The world\’s half-billion poor farmers, already struggling to get by, are facing growing pressure from droughts, flooding and other climate change impacts just as global demand for food is rising.
How can the pressures on them be eased? Entrepreneur Steve Coffey thinks he has the answer: farm loans, backed by insurance.
Small farmers typically lack money to buy good-quality seed, fertiliser and other things they need to boost crop production, he said, trapping them in a cycle of low subsistence production. Even that is increasingly threatened as extreme weather hits more often.
Loans could help solve the problem. But banks see small farmers as too big a risk, particularly in an era of more frequent crop failures, and farmers themselves may be hesitant to fall into debt if they lose a crop.
That\’s where insurance comes in, says Coffey, vice president of MicroEnsure, a pioneering insurance company focused on small-scale policies for the poor. With an initial $24 million in backing from the Bill and Melinda Gates Foundation, it has set an ambitious aim: to lift 500 million small farmers out of poverty in a decade, even in the face of worsening climate impacts.
By pairing farm credit with insurance, which repays a farmer\’s debt if crops fail, \”you unlock the potential of these farmers\”, said the UK-based businessman. In a world where 80 percent of the poor rely on agriculture in one way or another, \”if you can fix this, that\’s all you need to do\” to solve a range of poverty-related problems.
Insurance is increasingly seen as a cost-effective way to reduce the impacts of climate change on the world\’s most vulnerable. In the Caribbean, a pioneering multi-country insurance scheme has already provided $33 million in payouts to nations hit by worsening hurricanes and other disasters. In eastern and southern Africa, micro-insurance pilot programmes are helping farmers and herders survive droughts.
Insurance \”is not a one-size-fits-all panacea to the entire development question\”, warned Haresh Bhojwani, a development specialist with Columbia University\’s International Research Institute for Climate and Society. But if it is integrated with other efforts to reduce poverty and improve resilience to climate pressures, it can be an effective tool, he said.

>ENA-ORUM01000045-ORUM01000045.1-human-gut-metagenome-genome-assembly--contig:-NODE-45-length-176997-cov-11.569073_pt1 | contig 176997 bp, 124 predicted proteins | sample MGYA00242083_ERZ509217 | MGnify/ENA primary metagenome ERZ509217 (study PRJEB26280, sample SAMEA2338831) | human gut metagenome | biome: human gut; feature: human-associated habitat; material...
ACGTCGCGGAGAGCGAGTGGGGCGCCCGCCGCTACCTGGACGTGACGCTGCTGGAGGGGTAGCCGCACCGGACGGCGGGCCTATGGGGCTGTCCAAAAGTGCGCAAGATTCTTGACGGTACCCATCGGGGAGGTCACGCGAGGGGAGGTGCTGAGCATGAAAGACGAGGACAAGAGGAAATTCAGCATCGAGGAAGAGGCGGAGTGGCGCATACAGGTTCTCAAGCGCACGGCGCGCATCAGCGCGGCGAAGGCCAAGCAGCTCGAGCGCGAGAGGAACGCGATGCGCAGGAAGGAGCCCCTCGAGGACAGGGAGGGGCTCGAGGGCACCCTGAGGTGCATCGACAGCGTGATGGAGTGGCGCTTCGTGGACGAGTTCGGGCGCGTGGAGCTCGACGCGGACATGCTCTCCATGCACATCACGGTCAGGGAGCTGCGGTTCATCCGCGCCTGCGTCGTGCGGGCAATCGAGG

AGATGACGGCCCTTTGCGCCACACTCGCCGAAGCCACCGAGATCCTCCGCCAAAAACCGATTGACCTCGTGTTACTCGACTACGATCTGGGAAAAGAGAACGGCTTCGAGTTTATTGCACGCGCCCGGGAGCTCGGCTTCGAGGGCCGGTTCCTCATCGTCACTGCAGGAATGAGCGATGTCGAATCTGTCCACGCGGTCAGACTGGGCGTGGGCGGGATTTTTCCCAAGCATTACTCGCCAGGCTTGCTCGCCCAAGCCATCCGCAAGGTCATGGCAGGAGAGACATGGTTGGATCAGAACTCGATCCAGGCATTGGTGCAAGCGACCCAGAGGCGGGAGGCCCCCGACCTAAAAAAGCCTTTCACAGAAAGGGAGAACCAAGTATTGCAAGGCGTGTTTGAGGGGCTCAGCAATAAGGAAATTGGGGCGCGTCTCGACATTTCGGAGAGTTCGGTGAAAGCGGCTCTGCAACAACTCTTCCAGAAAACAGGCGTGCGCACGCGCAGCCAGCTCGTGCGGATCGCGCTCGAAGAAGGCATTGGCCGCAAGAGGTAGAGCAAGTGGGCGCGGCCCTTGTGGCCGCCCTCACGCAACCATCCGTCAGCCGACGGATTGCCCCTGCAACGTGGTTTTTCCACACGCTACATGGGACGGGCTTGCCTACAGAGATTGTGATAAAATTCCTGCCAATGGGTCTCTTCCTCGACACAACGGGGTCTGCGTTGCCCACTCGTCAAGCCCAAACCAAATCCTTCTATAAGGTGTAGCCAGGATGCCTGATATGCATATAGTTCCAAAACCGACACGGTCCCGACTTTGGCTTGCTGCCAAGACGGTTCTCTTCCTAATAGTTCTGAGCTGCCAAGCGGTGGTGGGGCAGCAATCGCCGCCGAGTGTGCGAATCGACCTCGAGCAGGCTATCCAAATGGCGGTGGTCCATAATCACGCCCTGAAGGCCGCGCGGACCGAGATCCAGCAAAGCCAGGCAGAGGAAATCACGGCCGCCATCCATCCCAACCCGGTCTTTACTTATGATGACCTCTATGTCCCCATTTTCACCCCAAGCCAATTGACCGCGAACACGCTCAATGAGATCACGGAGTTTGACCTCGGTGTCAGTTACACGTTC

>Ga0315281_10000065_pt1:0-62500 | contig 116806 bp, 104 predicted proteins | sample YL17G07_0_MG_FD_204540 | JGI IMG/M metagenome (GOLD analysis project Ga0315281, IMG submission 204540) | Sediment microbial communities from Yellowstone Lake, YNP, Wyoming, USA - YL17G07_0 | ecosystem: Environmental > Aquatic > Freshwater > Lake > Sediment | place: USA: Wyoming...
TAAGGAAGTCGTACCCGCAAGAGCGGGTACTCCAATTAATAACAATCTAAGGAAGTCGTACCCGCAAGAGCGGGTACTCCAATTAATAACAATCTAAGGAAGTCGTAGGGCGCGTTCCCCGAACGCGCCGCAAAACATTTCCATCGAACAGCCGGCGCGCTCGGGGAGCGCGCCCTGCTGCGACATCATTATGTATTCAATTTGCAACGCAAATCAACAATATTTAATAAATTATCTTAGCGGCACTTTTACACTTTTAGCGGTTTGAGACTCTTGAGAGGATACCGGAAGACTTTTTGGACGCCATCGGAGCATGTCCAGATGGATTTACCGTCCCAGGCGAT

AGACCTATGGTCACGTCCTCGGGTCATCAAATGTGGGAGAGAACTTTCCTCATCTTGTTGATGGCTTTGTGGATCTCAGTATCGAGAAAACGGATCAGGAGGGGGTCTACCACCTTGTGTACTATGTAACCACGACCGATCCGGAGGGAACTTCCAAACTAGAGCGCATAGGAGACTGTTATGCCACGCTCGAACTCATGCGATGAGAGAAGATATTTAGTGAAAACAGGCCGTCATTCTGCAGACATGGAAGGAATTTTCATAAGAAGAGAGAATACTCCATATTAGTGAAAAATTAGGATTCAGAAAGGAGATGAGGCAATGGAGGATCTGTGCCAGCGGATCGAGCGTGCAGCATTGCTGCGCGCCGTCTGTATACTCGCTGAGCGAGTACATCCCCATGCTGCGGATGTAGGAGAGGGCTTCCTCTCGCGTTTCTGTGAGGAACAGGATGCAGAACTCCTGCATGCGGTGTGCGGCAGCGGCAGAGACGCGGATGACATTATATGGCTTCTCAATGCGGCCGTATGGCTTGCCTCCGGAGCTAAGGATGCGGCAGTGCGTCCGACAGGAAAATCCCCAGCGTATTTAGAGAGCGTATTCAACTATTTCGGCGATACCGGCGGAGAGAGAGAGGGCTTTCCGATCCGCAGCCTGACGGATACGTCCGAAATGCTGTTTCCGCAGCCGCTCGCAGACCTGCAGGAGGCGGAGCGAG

In drought-hit northern Tanzania, insurance-backed farm loans of about $1,000 per year have helped farmers who once produced five bags of maize per acre boost their harvests to 28 bags in good years, said Coffey, who put together a programme in the region with aid agency World Vision. Even after repaying the loans, interest and the cost of the insurance, farmers are seeing their income per acre more than triple, he said.
That extra money gives people resources to expand and diversify their farming, put children in school and provide a savings cushion for bad years – all ways of improving resilience to climate threats, Coffey said.
While poor harvests are expected to come more often as droughts, floods and storms worsen around the world, insured farmers still come out ahead, he said, and the risk to insurance companies can be dealt with by grouping clients together in larger pools.
Even in a worst-case scenario of drought every three years, farmers are still better off using insured loans than not, said Coffey, whose company has run an expanding range of credit and insurance programmes for tens of thousands of farmers in countries including Malawi, Rwanda, Tanzania, the Philippines and India since 2005.